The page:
The World Bank Group, on Monday, said Nigeria’s economy has performed below par since 1995.
In a classification of growth performance included in the 14th edition of Africa’s Pulse, Nigeria was ranked in the bottom tercile alongside Angola, South Africa and 16 other countries saying these economies did not show any progress in their growth performance.
“These countries did not show any progress in their economic performance from 1995–2008 to 2015–18,” the report read.
Explaining the methodology used in the classification, the report said: “The taxonomy compares the average annual GDP growth rates during 1995–2008 and 2015–18 against predetermined thresholds.
“These thresholds correspond to the bottom and top terciles of the annual average growth rates across 44 Sub-Saharan African countries between 1995 and 2008 (that is, 3.5 and 5.4 percent, respectively).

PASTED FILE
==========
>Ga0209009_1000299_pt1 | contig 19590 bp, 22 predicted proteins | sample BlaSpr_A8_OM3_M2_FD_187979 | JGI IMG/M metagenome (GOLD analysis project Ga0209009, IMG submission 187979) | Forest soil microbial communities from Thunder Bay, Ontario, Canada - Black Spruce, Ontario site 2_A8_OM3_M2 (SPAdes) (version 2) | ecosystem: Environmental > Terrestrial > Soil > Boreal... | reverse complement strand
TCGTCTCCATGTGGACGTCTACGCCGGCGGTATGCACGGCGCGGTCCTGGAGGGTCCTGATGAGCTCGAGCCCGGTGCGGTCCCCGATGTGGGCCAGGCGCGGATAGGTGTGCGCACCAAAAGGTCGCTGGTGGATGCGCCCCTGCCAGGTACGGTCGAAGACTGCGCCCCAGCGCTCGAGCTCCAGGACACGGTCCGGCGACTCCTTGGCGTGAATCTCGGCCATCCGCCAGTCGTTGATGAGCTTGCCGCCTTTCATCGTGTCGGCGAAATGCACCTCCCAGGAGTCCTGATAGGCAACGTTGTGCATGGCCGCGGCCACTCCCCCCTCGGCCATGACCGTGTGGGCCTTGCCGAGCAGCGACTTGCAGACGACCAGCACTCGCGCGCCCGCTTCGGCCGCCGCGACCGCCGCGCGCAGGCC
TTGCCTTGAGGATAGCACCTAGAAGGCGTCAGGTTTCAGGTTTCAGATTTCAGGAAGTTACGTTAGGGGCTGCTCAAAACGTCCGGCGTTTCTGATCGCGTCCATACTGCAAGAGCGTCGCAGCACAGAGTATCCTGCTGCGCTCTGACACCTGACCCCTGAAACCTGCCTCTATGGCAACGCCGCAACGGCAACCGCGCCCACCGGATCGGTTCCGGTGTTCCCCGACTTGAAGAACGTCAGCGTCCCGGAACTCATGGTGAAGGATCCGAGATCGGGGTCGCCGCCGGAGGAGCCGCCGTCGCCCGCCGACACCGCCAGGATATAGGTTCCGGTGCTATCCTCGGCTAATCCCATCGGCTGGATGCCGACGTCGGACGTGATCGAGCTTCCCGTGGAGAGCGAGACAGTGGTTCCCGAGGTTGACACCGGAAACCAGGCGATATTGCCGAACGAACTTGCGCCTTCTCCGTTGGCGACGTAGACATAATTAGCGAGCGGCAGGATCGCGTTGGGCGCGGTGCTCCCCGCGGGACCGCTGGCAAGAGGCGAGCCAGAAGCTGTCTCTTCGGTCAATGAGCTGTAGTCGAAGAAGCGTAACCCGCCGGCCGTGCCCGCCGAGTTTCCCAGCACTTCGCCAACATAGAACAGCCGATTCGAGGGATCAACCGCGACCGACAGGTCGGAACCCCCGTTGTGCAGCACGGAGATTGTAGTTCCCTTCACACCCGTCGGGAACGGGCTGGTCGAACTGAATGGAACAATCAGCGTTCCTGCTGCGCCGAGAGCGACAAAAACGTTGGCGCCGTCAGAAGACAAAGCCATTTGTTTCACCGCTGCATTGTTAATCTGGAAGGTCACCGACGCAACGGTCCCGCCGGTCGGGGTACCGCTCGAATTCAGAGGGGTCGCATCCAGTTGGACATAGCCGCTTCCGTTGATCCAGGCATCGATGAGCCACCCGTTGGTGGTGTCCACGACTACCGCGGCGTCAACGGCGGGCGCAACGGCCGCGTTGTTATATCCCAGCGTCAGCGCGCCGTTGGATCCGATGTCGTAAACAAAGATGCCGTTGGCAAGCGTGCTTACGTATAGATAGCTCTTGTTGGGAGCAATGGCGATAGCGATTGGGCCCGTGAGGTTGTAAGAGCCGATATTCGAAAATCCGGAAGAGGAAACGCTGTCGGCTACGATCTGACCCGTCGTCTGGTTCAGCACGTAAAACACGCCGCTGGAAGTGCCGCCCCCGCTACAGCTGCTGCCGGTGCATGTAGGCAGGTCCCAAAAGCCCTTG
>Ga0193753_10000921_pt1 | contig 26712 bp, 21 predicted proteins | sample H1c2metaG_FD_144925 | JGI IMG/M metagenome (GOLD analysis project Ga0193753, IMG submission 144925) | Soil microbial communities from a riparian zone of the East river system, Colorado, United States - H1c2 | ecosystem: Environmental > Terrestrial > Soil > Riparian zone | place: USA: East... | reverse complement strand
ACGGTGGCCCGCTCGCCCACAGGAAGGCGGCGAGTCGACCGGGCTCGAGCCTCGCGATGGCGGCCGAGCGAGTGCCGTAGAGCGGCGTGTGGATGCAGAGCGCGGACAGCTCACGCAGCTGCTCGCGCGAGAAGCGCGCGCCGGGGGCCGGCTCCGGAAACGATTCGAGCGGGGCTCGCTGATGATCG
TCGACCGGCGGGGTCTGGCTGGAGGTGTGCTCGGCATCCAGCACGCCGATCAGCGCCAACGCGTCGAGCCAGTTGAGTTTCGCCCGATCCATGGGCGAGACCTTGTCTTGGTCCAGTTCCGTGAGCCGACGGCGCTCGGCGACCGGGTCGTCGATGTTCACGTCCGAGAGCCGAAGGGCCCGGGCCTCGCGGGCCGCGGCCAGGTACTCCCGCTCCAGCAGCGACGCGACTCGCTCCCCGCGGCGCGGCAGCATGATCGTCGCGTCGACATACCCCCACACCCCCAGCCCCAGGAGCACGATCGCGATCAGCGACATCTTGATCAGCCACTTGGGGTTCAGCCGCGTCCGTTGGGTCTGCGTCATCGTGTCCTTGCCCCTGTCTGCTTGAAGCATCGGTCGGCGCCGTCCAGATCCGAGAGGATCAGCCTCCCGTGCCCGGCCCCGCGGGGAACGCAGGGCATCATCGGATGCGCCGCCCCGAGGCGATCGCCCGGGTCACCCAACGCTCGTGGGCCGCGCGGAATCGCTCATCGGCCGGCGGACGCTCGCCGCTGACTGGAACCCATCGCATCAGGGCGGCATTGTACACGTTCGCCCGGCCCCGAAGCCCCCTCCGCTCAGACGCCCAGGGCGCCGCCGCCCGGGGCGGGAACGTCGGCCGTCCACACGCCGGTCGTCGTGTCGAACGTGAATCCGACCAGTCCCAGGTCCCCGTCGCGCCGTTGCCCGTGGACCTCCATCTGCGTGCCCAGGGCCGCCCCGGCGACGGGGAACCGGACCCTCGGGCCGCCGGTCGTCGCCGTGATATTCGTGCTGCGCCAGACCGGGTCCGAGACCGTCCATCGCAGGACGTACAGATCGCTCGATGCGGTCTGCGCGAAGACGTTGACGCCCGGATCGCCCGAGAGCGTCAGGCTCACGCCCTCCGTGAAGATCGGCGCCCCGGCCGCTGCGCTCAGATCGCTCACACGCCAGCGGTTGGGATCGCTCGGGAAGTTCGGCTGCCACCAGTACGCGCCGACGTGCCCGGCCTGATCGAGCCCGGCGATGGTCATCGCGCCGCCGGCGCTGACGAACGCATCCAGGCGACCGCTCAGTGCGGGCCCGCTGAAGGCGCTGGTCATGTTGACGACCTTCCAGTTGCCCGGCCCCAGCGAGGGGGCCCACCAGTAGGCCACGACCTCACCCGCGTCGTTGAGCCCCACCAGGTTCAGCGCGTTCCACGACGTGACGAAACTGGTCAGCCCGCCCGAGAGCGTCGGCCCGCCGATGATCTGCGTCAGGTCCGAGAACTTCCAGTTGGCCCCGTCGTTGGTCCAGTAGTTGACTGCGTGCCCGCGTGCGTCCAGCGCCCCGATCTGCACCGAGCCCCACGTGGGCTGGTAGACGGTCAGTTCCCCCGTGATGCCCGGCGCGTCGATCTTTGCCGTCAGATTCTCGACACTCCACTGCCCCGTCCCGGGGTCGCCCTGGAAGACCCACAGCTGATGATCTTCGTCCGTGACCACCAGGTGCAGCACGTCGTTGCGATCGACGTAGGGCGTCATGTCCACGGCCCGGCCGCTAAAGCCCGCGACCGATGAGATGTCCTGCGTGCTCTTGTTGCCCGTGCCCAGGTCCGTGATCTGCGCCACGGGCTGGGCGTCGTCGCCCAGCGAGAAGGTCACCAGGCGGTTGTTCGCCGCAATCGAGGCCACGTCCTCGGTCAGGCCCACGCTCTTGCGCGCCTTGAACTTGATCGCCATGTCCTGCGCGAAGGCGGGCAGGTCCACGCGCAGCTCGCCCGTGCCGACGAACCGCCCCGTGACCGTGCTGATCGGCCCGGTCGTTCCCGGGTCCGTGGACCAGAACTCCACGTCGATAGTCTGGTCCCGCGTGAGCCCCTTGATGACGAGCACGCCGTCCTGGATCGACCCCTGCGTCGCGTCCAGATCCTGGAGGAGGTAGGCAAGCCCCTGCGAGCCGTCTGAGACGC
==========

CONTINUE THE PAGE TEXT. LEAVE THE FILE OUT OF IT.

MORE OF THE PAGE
“If a country’s economic performance declined from 1995–2008 to 2015–18, the country is categorized in the bottom tercile, which includes “falling behind” and “slipping.”
“If a country’s growth rate remained invariant over time, between 3.5 and 5.4 percent in both periods, it is categorized in the middle tercile (or “stuck in the middle”).
“If a country’s economic performance improved from 1995–2008 to 2015–18, with a growth of more than 5.4 percent per year, the country is categorized in the top tercile, which includes the “improved” and “established” groups.”
According to the report, the indices used were: Convergence, as proxied by the level of income per capita of the countries in each tercile Structural transformation, as captured by sectoral value-added share and sectoral employment share Capital flows (aggregate value and composition)
Level and composition of public sector indebtedness, as captured by: (i) the general government gross debt and its currency composition, and (ii) the outstanding external public debt (and its composition, by creditor)
Governance indicators, namely, government effectiveness, regulatory quality, control of corruption, voice and accountability, political stability, and absence of violence and rule of law